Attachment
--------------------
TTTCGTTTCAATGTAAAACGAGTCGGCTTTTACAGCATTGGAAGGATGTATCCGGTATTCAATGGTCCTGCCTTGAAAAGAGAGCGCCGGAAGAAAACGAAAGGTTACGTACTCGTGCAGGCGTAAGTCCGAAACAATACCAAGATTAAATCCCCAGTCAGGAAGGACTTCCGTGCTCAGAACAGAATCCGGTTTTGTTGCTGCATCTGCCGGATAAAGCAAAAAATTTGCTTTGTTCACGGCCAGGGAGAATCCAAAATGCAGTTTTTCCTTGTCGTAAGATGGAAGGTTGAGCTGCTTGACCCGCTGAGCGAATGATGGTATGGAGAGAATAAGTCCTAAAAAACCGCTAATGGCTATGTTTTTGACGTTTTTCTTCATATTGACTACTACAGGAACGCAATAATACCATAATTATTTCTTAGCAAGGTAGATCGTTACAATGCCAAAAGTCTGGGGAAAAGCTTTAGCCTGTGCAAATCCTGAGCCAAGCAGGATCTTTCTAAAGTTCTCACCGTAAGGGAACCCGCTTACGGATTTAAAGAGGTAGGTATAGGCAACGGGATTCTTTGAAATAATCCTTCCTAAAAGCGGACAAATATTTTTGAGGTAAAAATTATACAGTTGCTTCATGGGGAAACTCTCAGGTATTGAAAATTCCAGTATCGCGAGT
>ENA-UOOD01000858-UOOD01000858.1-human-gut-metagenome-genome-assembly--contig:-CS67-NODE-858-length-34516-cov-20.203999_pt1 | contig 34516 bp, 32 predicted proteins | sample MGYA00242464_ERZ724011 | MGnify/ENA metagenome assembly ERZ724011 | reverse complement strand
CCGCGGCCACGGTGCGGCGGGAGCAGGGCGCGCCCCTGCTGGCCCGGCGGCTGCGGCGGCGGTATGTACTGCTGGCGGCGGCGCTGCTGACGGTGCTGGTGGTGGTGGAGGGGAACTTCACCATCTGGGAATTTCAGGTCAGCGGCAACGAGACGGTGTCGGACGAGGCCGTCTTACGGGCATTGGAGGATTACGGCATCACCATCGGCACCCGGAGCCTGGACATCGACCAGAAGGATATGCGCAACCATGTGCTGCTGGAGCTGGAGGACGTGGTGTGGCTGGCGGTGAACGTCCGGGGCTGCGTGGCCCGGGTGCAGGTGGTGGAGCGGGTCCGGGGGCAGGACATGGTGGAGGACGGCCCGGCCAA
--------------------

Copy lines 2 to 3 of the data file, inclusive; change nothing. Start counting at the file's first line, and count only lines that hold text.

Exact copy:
>ENA-UOOD01000858-UOOD01000858.1-human-gut-metagenome-genome-assembly--contig:-CS67-NODE-858-length-34516-cov-20.203999_pt1 | contig 34516 bp, 32 predicted proteins | sample MGYA00242464_ERZ724011 | MGnify/ENA metagenome assembly ERZ724011 | reverse complement strand
CCGCGGCCACGGTGCGGCGGGAGCAGGGCGCGCCCCTGCTGGCCCGGCGGCTGCGGCGGCGGTATGTACTGCTGGCGGCGGCGCTGCTGACGGTGCTGGTGGTGGTGGAGGGGAACTTCACCATCTGGGAATTTCAGGTCAGCGGCAACGAGACGGTGTCGGACGAGGCCGTCTTACGGGCATTGGAGGATTACGGCATCACCATCGGCACCCGGAGCCTGGACATCGACCAGAAGGATATGCGCAACCATGTGCTGCTGGAGCTGGAGGACGTGGTGTGGCTGGCGGTGAACGTCCGGGGCTGCGTGGCCCGGGTGCAGGTGGTGGAGCGGGTCCGGGGGCAGGACATGGTGGAGGACGGCCCGGCCAA